After a presidential administration changes hands, top federal officials often move into industry or advocacy jobs, while the new administration picks people from those groups to fill its own top openings. This "revolving door" of politics gives interest groups greater access to members of Congress or to the administration, which allows them to advance their policy positions.

Here are some of the job changes in healthcare that have occurred since around the time President Trump was sworn in to the White House.

Former Obama administration officials who joined the healthcare industry or advocacy groups:

Kevin Counihan: The former CEO of, the federal Obamacare exchange, was recently hired by insurer Centene. He will be working as the regional vice president for the company's Midwest division and out of its headquarters in Clayton, Mo.

Dr. Patrick Conway: The former administrator for innovation and quality at the Centers for Medicare and Medicaid Services, and director of the Center for Medicare and Medicaid Innovation, will take the helm of CEO of Blue Cross Blue Shield of North Carolina in October.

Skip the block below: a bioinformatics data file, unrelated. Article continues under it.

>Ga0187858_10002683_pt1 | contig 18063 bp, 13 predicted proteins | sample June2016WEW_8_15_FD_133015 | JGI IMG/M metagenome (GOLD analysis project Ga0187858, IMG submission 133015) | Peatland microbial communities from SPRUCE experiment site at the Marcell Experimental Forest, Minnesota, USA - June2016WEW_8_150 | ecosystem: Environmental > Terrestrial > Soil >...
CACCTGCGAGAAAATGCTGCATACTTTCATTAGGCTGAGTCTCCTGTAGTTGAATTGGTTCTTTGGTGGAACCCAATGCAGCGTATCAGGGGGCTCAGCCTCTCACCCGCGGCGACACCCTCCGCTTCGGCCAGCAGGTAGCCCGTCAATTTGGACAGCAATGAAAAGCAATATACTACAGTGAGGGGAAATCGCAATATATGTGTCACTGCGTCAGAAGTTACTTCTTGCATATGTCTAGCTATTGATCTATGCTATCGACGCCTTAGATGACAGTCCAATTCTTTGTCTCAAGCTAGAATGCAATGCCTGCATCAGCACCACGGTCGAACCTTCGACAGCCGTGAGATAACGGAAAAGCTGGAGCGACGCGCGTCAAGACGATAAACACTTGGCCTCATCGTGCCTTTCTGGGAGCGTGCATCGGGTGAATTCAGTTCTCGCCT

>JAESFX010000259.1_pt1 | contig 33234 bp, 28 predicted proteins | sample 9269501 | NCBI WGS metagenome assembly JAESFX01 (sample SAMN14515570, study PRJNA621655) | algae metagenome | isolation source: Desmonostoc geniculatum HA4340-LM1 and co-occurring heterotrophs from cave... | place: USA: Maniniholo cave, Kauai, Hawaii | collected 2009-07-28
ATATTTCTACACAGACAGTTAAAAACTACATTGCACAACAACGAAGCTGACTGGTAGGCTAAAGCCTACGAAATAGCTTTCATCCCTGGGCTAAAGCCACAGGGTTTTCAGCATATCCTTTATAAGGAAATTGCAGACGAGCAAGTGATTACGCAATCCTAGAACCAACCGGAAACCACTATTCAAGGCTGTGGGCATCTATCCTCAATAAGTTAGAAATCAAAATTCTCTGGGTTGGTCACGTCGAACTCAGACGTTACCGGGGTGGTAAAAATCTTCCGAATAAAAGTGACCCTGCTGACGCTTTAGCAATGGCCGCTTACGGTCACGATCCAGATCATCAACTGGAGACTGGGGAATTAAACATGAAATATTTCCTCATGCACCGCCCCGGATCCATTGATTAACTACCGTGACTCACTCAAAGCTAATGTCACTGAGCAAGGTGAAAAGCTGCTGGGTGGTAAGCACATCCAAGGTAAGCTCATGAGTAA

Kevin Griffis: The former assistant secretary for public affairs at the Department of Health and Human Services is now vice president for communications at Planned Parenthood Federation of America, a position announced in April.

Drew Littman: The former counselor for HHS is now policy director at the law firm Brownstein Hyatt Farber Schreck LLP, where his clients include companies in the healthcare and biotechnology fields.

Trump's picks from the health industry or advocacy groups:

Lance Leggitt: Now chief of staff for HHS Secretary Tom Price, Leggitt is a former healthcare lobbyist for Baker Donelson.

Randy Pate: The current CMS deputy administrator and director of the Center for Consumer Information and Insurance Oversight, who also oversees, came to the administration from the insurer Health Care Service Corporation, which is part of the Blue Cross Blue Shield Association. He was was vice president of public policy there.

Charmaine Yoest: The assistant secretary of public affairs at HHS came to the administration from Americans United for Life, an anti-abortion group for which she was president and CEO until February 2016.

Teresa Manning: The deputy assistant secretary for population affairs, which oversees family planning programs, had worked as a lobbyist with the National Right to Life Committee and as a legislative analyst for the conservative Family Research Council. When she was appointed, she was working as a law professor at George Mason University.